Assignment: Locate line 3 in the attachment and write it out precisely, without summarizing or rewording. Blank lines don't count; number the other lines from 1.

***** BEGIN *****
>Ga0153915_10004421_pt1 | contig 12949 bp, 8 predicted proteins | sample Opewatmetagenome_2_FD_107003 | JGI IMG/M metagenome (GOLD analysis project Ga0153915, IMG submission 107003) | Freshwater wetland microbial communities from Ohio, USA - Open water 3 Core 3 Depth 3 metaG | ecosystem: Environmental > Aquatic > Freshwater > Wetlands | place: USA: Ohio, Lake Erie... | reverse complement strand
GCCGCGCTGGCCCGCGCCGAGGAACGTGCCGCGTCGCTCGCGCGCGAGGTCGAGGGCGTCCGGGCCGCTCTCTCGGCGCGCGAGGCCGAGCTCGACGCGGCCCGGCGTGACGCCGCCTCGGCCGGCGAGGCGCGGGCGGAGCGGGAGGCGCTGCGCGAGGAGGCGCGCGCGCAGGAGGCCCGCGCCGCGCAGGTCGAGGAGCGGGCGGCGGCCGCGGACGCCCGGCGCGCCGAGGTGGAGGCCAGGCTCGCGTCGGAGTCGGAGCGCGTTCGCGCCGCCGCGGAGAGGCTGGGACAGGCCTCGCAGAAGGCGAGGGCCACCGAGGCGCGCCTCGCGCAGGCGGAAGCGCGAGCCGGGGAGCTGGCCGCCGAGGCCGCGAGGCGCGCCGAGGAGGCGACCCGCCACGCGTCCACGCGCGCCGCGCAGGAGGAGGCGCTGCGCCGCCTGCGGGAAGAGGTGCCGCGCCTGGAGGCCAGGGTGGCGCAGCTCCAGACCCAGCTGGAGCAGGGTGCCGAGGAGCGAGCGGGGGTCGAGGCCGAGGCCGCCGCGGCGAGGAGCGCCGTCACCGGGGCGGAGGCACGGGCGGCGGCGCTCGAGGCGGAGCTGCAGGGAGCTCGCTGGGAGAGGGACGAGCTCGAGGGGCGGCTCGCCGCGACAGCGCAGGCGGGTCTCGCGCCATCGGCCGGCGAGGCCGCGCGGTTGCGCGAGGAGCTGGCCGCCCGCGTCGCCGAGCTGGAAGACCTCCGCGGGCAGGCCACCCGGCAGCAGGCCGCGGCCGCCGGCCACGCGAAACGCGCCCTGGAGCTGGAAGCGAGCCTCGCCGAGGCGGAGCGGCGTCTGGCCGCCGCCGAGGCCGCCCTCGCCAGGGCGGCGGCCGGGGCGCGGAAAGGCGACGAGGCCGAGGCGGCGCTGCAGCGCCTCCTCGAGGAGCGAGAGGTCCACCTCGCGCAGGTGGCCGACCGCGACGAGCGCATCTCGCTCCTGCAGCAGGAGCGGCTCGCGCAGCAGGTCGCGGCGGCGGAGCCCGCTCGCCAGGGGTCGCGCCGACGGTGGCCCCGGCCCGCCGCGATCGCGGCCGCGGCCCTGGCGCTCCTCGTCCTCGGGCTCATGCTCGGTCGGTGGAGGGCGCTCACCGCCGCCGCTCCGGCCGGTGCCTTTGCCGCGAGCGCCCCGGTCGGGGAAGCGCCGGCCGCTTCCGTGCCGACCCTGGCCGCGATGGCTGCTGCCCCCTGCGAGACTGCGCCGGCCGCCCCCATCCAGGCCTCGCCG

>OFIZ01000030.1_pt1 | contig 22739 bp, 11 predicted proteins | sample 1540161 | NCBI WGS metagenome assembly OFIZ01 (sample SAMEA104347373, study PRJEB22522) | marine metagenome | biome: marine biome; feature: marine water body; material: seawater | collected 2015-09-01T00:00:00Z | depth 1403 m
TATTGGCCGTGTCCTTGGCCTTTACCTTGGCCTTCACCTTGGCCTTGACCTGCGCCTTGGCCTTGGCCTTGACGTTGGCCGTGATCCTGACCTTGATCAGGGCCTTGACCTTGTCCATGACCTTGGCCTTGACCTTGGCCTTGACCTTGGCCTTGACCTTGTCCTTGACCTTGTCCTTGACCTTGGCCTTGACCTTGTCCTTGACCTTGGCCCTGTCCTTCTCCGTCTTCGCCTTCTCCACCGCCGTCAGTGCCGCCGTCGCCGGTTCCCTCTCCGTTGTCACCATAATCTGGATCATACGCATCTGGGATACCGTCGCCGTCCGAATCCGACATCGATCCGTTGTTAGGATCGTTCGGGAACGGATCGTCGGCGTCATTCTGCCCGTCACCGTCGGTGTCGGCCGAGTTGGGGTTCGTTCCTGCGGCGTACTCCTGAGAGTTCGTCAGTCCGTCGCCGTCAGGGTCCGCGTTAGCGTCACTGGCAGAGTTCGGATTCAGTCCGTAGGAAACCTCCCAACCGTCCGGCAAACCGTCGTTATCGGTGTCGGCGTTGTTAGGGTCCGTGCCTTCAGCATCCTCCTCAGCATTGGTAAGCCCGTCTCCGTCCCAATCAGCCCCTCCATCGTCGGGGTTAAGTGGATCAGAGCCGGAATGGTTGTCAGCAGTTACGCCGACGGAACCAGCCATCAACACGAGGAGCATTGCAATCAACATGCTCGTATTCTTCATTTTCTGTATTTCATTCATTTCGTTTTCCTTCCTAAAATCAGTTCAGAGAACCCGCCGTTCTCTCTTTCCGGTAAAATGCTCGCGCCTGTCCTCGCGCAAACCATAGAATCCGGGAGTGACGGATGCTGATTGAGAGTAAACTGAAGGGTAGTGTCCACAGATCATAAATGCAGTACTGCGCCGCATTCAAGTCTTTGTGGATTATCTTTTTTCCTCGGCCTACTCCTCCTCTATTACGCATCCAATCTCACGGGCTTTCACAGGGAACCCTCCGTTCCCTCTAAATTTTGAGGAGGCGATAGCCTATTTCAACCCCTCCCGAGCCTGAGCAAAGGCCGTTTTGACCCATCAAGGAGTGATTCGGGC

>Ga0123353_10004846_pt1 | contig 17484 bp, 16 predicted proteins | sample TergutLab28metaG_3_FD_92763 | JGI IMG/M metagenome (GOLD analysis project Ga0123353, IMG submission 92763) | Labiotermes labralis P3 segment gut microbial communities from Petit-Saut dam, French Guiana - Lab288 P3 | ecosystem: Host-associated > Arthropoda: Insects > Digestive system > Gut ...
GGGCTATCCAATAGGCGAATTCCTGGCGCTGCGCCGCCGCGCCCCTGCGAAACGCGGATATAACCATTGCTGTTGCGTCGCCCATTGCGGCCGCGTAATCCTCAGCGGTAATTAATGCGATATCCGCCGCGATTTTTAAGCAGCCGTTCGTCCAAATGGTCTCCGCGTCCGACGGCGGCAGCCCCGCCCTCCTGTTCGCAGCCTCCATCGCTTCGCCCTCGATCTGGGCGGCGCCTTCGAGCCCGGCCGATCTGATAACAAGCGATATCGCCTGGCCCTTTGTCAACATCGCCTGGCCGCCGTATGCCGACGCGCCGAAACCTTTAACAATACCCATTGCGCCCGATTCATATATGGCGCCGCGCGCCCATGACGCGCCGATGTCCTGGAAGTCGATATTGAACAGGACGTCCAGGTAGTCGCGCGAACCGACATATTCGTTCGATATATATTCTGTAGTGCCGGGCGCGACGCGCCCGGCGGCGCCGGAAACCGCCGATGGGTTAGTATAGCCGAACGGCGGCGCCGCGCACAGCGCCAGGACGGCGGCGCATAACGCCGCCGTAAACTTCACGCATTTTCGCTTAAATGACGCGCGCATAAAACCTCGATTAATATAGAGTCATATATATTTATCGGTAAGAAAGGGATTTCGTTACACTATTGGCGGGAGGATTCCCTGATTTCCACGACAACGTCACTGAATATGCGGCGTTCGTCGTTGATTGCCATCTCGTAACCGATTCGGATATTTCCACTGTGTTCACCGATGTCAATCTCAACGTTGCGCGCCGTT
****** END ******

>OFIZ01000030.1_pt1 | contig 22739 bp, 11 predicted proteins | sample 1540161 | NCBI WGS metagenome assembly OFIZ01 (sample SAMEA104347373, study PRJEB22522) | marine metagenome | biome: marine biome; feature: marine water body; material: seawater | collected 2015-09-01T00:00:00Z | depth 1403 m